Future of work is one of hyperconnected world’s key tensions

Our world is becoming hyperconnected. It means that the physical and the virtual world will collide, come together and exchange qualities.

The impact of automation and digitalization on the future of work has been debated for a long time already. One of the most well-known book of the debate is Jeremy Rifkin’s End of Work (1995). According to Rifkin, unemployment will increase massively in the future because of information technology. Millions of people in manufacturing, agricultural and service sectors would then lose their jobs as they can be done with help of machines.

Fifteen years ago this development might have sounded science fiction. Today, it is a highly topical question. Routine work is disappearing. The disappearance of jobs doesn’t only affect the so called blue-collar workers. Academic professions are also endangered.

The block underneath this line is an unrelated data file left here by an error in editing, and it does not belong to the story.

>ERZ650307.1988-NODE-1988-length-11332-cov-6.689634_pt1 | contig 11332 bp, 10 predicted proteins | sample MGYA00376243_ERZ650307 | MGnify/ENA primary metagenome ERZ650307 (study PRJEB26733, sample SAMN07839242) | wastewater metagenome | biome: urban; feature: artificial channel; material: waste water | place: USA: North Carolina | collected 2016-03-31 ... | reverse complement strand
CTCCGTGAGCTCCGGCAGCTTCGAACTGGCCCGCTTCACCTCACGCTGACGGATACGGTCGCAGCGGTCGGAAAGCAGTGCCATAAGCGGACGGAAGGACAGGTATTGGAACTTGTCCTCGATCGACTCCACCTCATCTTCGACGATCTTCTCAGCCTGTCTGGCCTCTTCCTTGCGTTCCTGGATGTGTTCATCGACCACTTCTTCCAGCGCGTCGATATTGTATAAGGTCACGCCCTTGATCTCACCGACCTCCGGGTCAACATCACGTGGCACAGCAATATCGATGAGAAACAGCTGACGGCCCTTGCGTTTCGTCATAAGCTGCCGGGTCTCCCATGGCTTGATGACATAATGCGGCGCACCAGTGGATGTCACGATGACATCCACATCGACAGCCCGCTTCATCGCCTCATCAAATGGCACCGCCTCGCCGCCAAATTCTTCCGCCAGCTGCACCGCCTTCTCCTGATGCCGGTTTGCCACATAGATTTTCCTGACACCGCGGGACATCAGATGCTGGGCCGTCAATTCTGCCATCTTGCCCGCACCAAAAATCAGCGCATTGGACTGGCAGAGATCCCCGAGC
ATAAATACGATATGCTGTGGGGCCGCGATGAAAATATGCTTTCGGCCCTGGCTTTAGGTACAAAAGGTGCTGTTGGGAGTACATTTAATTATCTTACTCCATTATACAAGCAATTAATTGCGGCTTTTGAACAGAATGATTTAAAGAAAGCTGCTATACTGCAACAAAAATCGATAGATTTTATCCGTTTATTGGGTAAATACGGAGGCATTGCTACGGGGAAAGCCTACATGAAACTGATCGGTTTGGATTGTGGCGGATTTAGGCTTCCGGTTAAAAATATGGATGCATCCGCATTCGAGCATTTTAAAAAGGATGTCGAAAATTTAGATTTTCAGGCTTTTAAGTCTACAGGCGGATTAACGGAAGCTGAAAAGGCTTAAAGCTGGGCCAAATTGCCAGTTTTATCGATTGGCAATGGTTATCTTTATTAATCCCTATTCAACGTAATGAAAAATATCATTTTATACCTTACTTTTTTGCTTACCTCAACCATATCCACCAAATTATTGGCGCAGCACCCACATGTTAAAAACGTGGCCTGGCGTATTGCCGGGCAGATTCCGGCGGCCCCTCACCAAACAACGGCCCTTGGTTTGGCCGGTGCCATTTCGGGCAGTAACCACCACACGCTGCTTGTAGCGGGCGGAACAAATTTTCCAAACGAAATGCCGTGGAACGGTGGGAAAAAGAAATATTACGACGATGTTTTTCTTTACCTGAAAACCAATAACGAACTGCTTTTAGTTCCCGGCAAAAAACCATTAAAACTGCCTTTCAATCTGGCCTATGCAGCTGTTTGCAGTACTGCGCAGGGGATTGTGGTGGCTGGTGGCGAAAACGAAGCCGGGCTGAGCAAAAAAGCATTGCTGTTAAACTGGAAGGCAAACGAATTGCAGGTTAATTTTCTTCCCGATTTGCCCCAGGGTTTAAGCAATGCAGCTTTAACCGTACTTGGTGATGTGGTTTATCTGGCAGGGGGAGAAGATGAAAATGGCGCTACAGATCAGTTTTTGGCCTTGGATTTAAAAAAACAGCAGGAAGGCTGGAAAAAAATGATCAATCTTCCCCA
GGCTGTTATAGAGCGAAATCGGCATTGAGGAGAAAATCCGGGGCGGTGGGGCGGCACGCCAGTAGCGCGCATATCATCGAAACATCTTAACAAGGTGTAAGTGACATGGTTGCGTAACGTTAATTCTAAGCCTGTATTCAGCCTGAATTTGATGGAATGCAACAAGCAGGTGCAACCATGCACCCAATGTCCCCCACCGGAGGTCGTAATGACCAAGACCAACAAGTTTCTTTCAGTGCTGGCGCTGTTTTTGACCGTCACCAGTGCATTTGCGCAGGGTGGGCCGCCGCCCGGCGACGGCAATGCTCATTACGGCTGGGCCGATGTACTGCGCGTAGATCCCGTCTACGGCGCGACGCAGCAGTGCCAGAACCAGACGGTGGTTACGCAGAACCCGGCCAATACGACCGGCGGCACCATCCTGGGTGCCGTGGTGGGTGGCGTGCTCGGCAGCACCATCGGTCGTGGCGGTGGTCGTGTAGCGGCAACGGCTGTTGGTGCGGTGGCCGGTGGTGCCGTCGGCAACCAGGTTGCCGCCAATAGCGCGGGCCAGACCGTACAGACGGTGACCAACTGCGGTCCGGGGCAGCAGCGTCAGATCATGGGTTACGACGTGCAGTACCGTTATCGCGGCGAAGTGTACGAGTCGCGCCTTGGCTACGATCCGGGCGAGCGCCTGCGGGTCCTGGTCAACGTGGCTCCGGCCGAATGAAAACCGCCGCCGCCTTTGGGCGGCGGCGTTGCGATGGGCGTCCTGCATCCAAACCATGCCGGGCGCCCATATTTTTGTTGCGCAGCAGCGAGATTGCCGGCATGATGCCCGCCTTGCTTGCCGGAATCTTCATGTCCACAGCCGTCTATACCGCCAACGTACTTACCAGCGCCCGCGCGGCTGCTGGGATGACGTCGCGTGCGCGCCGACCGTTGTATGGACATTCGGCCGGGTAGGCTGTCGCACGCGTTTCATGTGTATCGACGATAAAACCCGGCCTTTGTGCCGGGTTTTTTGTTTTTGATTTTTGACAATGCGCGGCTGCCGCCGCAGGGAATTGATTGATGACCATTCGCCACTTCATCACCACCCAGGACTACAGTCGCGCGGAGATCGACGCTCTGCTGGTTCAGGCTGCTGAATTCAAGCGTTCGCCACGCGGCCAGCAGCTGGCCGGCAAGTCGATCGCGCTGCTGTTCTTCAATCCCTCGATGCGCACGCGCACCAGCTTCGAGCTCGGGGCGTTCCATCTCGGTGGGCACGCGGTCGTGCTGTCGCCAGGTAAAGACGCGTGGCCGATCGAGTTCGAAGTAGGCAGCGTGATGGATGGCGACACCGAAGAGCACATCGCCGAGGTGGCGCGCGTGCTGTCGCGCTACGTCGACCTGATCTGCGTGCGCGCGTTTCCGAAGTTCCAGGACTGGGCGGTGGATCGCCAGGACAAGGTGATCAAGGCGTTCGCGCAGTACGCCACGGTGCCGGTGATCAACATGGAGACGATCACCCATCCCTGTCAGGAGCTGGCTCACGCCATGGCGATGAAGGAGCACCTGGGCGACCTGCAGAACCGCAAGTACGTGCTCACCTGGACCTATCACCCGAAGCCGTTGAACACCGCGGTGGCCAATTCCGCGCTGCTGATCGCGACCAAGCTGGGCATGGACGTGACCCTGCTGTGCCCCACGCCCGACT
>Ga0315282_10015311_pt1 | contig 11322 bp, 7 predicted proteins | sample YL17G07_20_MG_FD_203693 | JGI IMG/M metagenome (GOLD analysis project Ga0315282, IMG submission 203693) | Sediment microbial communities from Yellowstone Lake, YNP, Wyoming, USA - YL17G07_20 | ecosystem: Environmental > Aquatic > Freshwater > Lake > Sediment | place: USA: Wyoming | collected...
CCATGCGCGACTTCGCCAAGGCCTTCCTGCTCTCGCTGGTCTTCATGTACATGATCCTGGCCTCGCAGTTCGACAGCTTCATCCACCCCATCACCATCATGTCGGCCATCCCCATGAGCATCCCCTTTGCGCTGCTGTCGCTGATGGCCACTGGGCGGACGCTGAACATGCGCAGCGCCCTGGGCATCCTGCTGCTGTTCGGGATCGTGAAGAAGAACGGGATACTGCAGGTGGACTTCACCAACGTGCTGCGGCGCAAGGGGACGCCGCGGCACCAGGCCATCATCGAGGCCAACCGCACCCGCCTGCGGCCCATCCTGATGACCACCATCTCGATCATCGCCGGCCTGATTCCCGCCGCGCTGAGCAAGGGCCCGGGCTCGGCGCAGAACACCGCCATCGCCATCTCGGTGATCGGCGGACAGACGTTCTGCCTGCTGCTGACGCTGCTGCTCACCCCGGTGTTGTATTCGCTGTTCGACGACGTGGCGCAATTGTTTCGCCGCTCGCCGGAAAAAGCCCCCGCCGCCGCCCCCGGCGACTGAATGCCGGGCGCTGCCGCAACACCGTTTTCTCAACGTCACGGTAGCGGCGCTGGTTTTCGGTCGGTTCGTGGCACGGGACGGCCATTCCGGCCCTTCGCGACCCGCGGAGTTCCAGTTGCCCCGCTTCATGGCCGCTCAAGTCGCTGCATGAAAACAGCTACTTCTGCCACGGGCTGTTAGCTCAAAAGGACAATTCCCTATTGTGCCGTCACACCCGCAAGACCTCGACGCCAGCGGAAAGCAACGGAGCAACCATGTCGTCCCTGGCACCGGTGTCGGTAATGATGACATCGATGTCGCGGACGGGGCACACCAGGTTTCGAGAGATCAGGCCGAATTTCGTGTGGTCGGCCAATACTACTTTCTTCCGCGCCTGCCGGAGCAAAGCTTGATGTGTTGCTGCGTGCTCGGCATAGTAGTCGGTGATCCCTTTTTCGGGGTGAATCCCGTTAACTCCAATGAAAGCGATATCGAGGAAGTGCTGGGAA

In the beginning of 2015, The Fortune magazine wrote that robots are already doing plenty of such jobs, for example working as financial and sports reporters, online marketers, anesthesiologists, surgeons, e-discovery lawyers and financial advisors. The Research Institute of the Finnish Economy, ETLA, has predicted that during the next twenty years the jobs of salespersons, secretaries and accountants in Finland will disappear.

Does automation and robotization mean liberation from work or the end of work? If a robot takes over your job, how will you spend your days? And from what you will make your living out of?

The answers to these questions have a radical impact on the future of our society. The Naked Approach scenario publication will present two different outcomes for future. Demos Helsinki will publish the scenarios at Slush 2015 on 11th of November.

This is the first blog post in the series of “The key tensions of the hyperconnected world”. The outcomes of these tensions will shape the future of our society. They are the basis for two future scenarios about the hyperconnected world.

Check what Demos Helsinki’s Juha Leppänen and Johannes Koponen wrote about the topic earlier in their blog post (in Finnish).

Other tensions:
A possibility is not a capability in the hyperconnected world